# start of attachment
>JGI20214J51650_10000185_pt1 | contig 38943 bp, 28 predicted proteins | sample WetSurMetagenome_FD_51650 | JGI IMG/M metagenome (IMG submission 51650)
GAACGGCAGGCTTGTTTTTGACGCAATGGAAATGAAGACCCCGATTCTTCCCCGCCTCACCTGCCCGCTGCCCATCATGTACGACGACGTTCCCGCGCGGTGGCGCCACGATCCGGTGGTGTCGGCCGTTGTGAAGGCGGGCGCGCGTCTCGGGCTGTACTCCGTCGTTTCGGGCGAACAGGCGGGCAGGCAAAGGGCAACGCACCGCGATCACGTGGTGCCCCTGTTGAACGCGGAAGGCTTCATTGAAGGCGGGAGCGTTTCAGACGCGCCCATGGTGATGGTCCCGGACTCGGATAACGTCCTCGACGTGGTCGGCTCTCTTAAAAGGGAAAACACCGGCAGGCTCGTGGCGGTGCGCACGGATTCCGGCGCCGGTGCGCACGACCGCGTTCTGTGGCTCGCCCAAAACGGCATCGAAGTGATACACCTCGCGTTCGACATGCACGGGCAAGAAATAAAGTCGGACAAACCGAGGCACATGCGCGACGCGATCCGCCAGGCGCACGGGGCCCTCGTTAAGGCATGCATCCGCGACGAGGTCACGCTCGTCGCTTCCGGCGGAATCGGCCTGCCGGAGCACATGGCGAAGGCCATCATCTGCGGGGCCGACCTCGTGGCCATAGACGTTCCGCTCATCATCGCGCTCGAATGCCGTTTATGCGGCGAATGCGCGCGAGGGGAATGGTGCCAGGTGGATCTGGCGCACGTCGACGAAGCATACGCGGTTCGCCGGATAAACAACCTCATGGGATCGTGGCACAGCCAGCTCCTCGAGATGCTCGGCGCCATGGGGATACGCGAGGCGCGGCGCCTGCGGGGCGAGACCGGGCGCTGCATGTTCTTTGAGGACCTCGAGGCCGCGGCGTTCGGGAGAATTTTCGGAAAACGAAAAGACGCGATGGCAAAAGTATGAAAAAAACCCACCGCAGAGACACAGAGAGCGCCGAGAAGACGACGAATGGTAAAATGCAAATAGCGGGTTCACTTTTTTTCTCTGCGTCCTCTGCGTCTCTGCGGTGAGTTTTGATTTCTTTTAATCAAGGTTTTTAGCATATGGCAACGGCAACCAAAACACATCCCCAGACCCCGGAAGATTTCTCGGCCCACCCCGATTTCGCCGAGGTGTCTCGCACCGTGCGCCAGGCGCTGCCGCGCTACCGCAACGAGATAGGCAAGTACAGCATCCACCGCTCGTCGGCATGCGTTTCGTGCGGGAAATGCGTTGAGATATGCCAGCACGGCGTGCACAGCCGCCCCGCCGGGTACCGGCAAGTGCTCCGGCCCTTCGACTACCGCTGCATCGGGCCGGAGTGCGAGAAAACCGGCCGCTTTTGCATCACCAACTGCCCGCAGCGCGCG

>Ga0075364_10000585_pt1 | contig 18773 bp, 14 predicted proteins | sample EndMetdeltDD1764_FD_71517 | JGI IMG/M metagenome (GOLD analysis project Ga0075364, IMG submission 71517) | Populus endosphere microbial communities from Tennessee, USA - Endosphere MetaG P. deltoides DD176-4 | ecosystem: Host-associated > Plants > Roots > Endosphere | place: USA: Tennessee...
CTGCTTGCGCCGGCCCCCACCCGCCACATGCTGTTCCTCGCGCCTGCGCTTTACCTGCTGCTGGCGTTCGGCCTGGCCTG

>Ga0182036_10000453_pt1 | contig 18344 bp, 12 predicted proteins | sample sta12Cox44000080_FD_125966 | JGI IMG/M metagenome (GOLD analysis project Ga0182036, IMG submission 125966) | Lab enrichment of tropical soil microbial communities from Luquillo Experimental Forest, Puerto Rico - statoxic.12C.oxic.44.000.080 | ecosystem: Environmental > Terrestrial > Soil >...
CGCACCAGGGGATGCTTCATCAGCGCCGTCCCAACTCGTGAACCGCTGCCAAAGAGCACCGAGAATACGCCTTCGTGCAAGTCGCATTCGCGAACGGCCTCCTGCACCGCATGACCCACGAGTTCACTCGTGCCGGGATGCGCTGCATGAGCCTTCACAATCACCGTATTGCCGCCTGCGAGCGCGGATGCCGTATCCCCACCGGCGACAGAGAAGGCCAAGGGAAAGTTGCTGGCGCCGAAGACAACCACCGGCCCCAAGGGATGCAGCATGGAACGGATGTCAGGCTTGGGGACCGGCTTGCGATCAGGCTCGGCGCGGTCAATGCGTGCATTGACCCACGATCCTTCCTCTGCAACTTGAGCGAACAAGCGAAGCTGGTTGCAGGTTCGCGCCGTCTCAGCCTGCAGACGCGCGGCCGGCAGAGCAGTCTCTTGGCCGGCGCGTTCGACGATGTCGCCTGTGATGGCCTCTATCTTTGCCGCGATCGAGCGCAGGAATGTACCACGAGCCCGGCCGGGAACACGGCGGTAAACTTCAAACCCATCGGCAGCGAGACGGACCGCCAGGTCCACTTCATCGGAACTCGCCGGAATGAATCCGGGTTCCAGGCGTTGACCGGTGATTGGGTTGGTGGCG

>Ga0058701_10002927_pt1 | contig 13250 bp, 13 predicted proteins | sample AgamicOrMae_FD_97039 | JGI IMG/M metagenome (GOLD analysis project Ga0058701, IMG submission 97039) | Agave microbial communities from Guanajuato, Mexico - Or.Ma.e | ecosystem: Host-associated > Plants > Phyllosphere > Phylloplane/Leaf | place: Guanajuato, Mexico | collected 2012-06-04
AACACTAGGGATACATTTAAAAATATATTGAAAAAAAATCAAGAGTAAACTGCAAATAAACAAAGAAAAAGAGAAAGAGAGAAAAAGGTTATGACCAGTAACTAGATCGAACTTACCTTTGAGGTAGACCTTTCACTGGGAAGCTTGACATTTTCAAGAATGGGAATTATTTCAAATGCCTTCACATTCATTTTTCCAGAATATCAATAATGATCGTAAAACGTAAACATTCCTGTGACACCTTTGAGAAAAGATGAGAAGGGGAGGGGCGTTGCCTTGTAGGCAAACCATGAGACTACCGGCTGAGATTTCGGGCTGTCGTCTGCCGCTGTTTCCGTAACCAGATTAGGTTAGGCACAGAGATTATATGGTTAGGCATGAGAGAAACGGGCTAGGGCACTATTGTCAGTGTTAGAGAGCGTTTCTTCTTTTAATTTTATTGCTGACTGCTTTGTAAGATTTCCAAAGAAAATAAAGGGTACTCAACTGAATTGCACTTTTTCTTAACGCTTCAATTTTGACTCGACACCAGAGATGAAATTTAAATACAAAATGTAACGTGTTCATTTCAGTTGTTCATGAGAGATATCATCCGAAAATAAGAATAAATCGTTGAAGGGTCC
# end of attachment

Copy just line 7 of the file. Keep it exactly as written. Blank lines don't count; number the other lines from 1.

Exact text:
>Ga0058701_10002927_pt1 | contig 13250 bp, 13 predicted proteins | sample AgamicOrMae_FD_97039 | JGI IMG/M metagenome (GOLD analysis project Ga0058701, IMG submission 97039) | Agave microbial communities from Guanajuato, Mexico - Or.Ma.e | ecosystem: Host-associated > Plants > Phyllosphere > Phylloplane/Leaf | place: Guanajuato, Mexico | collected 2012-06-04